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PED Op-Ed

Zach Smith, Copy Editor - February 13, 2013

Former power-hitting outfielder Jose Canseco—at 6-foot-4 and 240 pounds during his playing career—was the face of performance enhancing drug use among professional athletes, and the walking embodiment of Major League Baseball’s “Steroid Era.”

But there’s a new breed of PED users afoot, and leading the way is Lance Armstrong, a 5-9, 165-pound, spandex-clad cyclist.

“My ruthless desire to win at all costs served me well on the bike, but the level it went to, for whatever reason, is a flaw,” Armstrong said in his interview last month with Oprah Winfrey. “That desire, that attitude, that arrogance.”

Armstrong’s guilt had already been determined by a United States anti-doping agency investigation released last June. As a result, the disgraced cyclist was exiled from his cancer charity Livestrong and stripped of his record seven consecutive Tour de France titles and Olympic bronze medal.

He had nothing left to lose, and it wasn’t needed for the USADA investigation, but Armstrong’s admission did accomplish at least one thing: it forever changed public perception of PED users, casting a shadow of doubt over the entire sports world.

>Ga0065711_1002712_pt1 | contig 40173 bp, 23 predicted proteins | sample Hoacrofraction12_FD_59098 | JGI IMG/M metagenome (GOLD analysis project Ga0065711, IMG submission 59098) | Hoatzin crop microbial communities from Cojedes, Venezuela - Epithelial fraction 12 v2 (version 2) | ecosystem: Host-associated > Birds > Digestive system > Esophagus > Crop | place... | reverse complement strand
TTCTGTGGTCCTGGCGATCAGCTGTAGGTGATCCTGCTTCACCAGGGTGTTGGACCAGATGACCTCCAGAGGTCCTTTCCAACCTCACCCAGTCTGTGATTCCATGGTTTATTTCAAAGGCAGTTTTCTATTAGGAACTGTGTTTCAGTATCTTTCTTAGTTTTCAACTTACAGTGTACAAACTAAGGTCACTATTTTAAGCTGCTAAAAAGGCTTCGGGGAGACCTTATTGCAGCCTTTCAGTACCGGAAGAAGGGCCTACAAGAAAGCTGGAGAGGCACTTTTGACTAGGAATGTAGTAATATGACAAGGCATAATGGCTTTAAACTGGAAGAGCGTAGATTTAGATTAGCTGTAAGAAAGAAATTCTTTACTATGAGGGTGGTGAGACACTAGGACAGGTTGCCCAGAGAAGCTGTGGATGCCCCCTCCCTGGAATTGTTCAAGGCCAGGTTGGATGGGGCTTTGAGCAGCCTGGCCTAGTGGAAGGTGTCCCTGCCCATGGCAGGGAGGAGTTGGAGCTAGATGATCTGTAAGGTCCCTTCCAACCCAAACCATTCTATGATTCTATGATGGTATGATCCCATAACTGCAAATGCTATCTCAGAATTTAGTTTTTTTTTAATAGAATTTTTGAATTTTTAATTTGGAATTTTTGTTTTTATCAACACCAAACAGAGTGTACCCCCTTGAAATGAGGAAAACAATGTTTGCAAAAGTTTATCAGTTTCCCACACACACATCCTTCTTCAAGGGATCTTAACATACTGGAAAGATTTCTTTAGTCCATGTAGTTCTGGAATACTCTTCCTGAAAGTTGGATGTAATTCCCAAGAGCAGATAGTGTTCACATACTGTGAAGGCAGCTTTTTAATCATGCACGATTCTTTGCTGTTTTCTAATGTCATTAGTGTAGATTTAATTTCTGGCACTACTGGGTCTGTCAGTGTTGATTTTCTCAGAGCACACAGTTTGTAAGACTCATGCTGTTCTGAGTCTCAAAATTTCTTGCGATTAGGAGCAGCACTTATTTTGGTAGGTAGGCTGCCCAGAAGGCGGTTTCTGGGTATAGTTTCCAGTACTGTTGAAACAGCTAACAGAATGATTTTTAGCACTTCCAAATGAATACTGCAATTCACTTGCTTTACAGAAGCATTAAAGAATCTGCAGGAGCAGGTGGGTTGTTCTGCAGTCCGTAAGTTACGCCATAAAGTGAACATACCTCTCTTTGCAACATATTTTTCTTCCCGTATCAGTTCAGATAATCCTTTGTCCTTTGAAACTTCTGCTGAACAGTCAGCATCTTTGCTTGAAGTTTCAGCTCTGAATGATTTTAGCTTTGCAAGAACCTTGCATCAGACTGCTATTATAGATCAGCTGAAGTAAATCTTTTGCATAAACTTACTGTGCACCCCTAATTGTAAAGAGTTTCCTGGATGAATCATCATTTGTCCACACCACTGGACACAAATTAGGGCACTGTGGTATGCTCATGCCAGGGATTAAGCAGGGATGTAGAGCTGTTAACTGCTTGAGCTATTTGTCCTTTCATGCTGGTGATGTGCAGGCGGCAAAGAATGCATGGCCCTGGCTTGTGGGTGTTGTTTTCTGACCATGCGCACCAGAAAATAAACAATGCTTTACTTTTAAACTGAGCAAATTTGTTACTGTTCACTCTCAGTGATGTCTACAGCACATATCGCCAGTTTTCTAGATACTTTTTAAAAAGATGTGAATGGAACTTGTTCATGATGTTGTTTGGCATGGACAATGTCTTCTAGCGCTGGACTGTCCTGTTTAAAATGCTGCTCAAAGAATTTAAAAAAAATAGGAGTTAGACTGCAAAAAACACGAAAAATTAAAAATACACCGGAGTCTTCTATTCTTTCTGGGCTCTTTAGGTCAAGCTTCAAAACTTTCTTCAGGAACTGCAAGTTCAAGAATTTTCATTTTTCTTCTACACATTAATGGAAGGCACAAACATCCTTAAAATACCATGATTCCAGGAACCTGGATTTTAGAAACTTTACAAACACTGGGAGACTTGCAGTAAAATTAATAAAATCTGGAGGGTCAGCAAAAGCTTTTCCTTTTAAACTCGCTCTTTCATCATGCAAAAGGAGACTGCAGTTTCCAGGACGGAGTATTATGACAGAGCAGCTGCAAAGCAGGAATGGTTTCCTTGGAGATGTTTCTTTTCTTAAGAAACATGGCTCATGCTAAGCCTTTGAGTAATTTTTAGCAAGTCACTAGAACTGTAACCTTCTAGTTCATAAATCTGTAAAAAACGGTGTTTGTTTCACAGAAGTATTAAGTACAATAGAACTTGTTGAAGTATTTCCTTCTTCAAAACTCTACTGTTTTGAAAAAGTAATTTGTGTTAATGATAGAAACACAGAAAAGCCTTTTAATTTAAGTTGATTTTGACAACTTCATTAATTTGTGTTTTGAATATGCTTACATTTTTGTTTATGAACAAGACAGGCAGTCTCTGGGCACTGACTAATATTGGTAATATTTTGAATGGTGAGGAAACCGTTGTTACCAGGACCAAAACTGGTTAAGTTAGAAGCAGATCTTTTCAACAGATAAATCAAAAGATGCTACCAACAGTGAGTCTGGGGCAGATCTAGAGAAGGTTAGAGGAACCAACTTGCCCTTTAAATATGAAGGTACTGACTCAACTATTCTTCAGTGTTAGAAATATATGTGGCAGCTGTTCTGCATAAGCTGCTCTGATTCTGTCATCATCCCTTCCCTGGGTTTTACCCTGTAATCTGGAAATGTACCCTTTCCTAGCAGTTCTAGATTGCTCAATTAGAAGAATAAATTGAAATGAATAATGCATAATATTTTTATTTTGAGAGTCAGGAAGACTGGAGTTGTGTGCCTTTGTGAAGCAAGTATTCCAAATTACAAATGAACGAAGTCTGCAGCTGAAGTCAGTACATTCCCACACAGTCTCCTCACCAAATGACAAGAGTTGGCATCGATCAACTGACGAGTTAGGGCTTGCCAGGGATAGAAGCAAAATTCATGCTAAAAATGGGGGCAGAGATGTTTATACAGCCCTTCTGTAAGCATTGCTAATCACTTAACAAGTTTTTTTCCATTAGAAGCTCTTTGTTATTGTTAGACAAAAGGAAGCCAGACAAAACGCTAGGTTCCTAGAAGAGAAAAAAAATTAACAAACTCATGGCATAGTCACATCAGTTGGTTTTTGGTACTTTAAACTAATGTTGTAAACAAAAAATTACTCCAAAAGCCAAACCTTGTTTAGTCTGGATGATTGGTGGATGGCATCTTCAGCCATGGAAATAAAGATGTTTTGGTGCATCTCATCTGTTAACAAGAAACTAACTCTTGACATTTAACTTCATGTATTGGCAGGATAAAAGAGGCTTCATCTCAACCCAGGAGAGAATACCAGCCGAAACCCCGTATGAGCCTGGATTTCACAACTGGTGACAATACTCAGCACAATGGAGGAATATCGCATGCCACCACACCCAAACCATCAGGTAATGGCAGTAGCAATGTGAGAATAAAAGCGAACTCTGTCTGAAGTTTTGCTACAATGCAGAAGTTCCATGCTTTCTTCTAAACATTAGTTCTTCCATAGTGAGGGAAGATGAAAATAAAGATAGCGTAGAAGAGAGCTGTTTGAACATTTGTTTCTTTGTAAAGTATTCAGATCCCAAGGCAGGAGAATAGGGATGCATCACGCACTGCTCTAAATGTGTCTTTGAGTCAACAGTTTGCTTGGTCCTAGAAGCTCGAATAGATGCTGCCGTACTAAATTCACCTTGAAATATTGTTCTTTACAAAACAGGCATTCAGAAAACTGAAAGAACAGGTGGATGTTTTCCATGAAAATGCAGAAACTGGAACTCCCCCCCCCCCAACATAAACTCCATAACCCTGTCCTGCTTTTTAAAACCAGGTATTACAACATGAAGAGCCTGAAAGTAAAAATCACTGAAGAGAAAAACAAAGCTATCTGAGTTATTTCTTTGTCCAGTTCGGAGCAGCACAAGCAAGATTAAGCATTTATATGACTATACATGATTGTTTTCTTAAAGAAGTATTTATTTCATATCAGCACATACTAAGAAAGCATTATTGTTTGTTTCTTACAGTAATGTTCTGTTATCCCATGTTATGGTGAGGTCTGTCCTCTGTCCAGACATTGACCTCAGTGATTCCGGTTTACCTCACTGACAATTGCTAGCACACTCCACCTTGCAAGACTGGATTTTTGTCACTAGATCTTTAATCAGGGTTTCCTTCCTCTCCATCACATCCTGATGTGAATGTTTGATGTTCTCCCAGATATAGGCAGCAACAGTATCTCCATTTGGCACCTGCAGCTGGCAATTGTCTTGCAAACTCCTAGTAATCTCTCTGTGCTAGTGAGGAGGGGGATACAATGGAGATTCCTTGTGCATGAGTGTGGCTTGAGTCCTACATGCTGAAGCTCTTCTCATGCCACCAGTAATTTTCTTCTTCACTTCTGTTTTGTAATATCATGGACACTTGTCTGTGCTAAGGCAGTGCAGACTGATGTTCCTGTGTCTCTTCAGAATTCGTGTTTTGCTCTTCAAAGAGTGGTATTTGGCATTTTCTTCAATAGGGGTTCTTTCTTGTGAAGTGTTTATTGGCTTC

Gone are the days of typecasting PED users as muscle-bound specimens crushing 400-foot homeruns with ease.

Armstrong’s admission ushers in an age of suspicion in sports, where surreptitious practices like blood doping and synthetic testosterone make every athlete, regardless of the sport, a potential PED user.

The Armstrong revelation proves there are ways to circumvent the system. And when these loopholes are discovered, they’ll be exploited.

After all, Lance Armstrong did it.

The philanthropist, who generated millions of dollars for cancer research, cheated. The inspiration, who overcame stage-three testicular cancer to reach the pinnacle of his profession, lied. The legend, who single-handedly integrated cycling into the fabric of American culture, was a fake.

“I know the truth. The truth isn’t what was out there. The truth isn’t what I said, and now it’s gone -- this story was so perfect for so long,” Armstrong said to Winfrey. “And then the ultimate crime is the betrayal of these people who support me and believed in me, and they got lied to.”

Brace yourself for the impending wave of PED scandals looming over the sports world.
Prepare for the cast of unlikely methods and characters—such as former No. 1 golfer Vijay Singh using deer antler spray—that get caught up this wave. But most of all, get ready for the excuses—those should be good.

“I went in and just looked up the definition of cheat, and the definition of cheat is to gain an advantage on a rival or foe that they don’t have,” Armstrong said to Winfrey. “I didn’t view it that way.”



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